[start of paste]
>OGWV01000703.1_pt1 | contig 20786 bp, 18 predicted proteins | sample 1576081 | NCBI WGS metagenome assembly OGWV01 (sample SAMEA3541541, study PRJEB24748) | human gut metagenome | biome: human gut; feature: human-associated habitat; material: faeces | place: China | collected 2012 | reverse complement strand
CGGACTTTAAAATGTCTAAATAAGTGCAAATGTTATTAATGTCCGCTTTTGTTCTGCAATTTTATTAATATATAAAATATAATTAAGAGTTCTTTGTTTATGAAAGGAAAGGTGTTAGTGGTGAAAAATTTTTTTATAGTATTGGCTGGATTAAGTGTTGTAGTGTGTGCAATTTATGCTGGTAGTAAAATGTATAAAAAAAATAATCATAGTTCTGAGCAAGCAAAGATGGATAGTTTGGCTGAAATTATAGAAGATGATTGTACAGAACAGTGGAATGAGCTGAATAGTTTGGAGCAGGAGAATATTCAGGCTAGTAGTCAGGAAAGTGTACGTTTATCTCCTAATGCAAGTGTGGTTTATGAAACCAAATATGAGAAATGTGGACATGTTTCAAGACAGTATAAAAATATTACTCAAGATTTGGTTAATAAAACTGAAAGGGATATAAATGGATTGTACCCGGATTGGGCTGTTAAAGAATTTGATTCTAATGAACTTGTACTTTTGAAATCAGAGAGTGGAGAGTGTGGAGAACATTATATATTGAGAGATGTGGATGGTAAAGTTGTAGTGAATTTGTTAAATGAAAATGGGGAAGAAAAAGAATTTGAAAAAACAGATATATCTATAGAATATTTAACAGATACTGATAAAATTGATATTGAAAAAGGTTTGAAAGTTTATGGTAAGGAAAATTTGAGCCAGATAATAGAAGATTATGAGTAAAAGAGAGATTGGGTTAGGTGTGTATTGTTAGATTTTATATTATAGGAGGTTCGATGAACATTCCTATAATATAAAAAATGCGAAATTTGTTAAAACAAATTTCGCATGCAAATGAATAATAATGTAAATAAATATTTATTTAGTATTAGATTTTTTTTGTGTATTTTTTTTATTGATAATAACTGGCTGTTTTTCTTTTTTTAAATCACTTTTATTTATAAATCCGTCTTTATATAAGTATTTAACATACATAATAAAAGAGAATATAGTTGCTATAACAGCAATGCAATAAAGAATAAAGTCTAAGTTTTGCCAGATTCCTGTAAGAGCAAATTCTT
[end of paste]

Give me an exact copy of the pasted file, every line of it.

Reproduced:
>OGWV01000703.1_pt1 | contig 20786 bp, 18 predicted proteins | sample 1576081 | NCBI WGS metagenome assembly OGWV01 (sample SAMEA3541541, study PRJEB24748) | human gut metagenome | biome: human gut; feature: human-associated habitat; material: faeces | place: China | collected 2012 | reverse complement strand
CGGACTTTAAAATGTCTAAATAAGTGCAAATGTTATTAATGTCCGCTTTTGTTCTGCAATTTTATTAATATATAAAATATAATTAAGAGTTCTTTGTTTATGAAAGGAAAGGTGTTAGTGGTGAAAAATTTTTTTATAGTATTGGCTGGATTAAGTGTTGTAGTGTGTGCAATTTATGCTGGTAGTAAAATGTATAAAAAAAATAATCATAGTTCTGAGCAAGCAAAGATGGATAGTTTGGCTGAAATTATAGAAGATGATTGTACAGAACAGTGGAATGAGCTGAATAGTTTGGAGCAGGAGAATATTCAGGCTAGTAGTCAGGAAAGTGTACGTTTATCTCCTAATGCAAGTGTGGTTTATGAAACCAAATATGAGAAATGTGGACATGTTTCAAGACAGTATAAAAATATTACTCAAGATTTGGTTAATAAAACTGAAAGGGATATAAATGGATTGTACCCGGATTGGGCTGTTAAAGAATTTGATTCTAATGAACTTGTACTTTTGAAATCAGAGAGTGGAGAGTGTGGAGAACATTATATATTGAGAGATGTGGATGGTAAAGTTGTAGTGAATTTGTTAAATGAAAATGGGGAAGAAAAAGAATTTGAAAAAACAGATATATCTATAGAATATTTAACAGATACTGATAAAATTGATATTGAAAAAGGTTTGAAAGTTTATGGTAAGGAAAATTTGAGCCAGATAATAGAAGATTATGAGTAAAAGAGAGATTGGGTTAGGTGTGTATTGTTAGATTTTATATTATAGGAGGTTCGATGAACATTCCTATAATATAAAAAATGCGAAATTTGTTAAAACAAATTTCGCATGCAAATGAATAATAATGTAAATAAATATTTATTTAGTATTAGATTTTTTTTGTGTATTTTTTTTATTGATAATAACTGGCTGTTTTTCTTTTTTTAAATCACTTTTATTTATAAATCCGTCTTTATATAAGTATTTAACATACATAATAAAAGAGAATATAGTTGCTATAACAGCAATGCAATAAAGAATAAAGTCTAAGTTTTGCCAGATTCCTGTAAGAGCAAATTCTT